I don't want to jinx it, so I'll just say that we haven't had to worry about currihanes lately. But there's still six more weeks left in the danger zone. Let's whistle past the graveyard; besides, we have plenty of other worries:
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- As H1N1 gains momentum, the feds are close to distributing the vaccine and Broward hospitals are getting ready for a patient surge, if not from infected people then from hypochondriac types who form the "worried well." [Sun-Sentinel]
- Incredibly, a WPBF news van caught up with an apparent hit-and-run driver near Palm Beach Gardens on I-95. Reporter Angela Rozier actually interviewed the man by the side of the freeway. He told her he was falling asleep at the wheel but "as soon as I hit the truck I was wide awake." I'm sure the driver of the overturned truck is glad he could be of service. [WPBF]
- As the Fenn case goes to the jury, another wrenching trial begins in West Palm, where 18-year-old Jakaris Taylor tries to convince jurors he was coerced by friends and couldn't stop the Dunbar Village gang rape. [Palm Beach Post]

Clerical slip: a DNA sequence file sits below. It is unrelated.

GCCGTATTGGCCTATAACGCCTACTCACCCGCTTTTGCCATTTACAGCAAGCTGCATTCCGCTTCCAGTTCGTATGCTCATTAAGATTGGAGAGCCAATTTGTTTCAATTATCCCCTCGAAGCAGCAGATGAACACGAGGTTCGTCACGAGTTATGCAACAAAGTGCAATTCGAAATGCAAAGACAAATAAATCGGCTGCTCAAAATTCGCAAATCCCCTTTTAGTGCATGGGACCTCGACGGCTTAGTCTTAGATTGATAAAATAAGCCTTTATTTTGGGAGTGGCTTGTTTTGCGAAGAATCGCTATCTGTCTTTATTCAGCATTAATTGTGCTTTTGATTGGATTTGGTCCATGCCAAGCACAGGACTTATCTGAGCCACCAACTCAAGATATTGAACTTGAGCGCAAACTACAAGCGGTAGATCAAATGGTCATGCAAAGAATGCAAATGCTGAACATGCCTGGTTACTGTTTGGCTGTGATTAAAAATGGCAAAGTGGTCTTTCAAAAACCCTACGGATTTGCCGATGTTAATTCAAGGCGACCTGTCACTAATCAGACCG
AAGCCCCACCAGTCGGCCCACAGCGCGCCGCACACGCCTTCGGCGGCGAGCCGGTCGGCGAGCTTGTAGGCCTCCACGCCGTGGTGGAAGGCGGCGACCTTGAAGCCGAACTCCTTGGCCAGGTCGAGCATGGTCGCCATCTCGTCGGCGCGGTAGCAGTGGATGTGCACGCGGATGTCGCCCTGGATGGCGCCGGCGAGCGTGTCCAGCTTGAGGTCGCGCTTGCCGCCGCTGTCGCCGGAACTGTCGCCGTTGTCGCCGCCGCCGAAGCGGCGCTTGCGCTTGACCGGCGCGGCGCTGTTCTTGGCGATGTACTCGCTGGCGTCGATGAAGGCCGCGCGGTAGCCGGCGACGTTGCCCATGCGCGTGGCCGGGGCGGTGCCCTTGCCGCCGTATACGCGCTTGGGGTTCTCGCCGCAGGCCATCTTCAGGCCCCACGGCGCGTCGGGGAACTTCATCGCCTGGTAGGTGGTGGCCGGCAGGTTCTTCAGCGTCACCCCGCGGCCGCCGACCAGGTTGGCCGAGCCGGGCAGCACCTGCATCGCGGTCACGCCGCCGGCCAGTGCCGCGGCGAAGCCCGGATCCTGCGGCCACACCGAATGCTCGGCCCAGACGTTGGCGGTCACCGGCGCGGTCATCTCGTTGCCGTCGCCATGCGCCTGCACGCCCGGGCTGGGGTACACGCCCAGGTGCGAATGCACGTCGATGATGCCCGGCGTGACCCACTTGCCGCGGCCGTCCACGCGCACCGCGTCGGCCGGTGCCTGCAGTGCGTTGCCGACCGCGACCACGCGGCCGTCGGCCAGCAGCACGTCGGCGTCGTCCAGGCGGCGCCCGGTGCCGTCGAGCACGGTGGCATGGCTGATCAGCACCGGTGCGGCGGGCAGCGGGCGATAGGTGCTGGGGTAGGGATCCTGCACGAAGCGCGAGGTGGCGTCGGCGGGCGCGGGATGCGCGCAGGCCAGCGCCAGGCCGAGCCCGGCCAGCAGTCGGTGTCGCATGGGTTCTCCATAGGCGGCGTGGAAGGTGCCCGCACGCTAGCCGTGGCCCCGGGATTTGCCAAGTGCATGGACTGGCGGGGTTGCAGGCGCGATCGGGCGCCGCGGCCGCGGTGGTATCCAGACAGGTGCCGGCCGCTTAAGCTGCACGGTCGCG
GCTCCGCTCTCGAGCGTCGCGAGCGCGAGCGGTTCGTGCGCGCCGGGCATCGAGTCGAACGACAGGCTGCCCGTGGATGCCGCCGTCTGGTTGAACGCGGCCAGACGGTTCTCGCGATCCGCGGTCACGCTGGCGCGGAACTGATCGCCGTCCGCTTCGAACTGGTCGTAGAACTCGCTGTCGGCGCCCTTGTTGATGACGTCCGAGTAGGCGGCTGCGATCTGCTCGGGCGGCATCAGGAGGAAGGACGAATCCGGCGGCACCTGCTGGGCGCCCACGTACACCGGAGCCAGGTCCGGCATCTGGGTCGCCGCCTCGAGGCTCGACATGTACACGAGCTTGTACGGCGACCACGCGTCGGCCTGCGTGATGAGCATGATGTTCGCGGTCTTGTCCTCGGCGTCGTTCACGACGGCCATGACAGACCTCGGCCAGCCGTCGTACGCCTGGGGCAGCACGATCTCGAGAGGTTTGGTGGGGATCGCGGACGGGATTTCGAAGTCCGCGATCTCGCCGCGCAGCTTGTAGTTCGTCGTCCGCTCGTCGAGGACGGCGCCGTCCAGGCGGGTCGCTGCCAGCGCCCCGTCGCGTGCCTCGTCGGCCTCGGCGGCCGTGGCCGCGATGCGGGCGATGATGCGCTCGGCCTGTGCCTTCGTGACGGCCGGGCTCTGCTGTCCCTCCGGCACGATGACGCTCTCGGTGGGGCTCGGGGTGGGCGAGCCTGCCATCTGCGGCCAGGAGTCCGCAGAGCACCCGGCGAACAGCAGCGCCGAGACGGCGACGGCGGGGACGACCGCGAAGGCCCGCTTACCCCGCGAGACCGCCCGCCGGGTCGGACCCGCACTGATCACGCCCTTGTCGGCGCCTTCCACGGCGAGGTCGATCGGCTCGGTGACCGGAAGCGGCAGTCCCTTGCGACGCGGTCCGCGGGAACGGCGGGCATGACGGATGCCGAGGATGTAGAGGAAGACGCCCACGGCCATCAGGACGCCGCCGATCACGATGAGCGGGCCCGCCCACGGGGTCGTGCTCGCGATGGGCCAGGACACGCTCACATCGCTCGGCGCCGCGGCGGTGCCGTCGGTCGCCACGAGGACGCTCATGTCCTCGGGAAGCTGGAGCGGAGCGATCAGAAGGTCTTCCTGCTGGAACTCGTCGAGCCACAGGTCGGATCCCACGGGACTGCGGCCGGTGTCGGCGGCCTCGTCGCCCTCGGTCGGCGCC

- Snaps for being sneaky. In an era when other cities have to decide between cutting services and raising taxes, Fort Lauderdale has raised a few extra million by driving a hard bargain in its contract talks with FPL. But if the utility gets the franchise, it'll pass along the extra costs directly to Fort Lauderdale FPL customers. Remember this, please, when during the next muni election, your commissioners brag about the fiscal discipline they showed during tough times. [Sun-Sentinel]
- In a first for South Florida, Temple Beth El in Hollywood will be streaming Rosh Hashanah services online. It's a cheaper way to observe the holiday for those who can't afford the few hundred bucks it costs to attend in person. But how can the synagogue trust that there are no free riders who can observe on the cheap? Because it has faith in the members of its community. Also, guilt. [Miami Herald]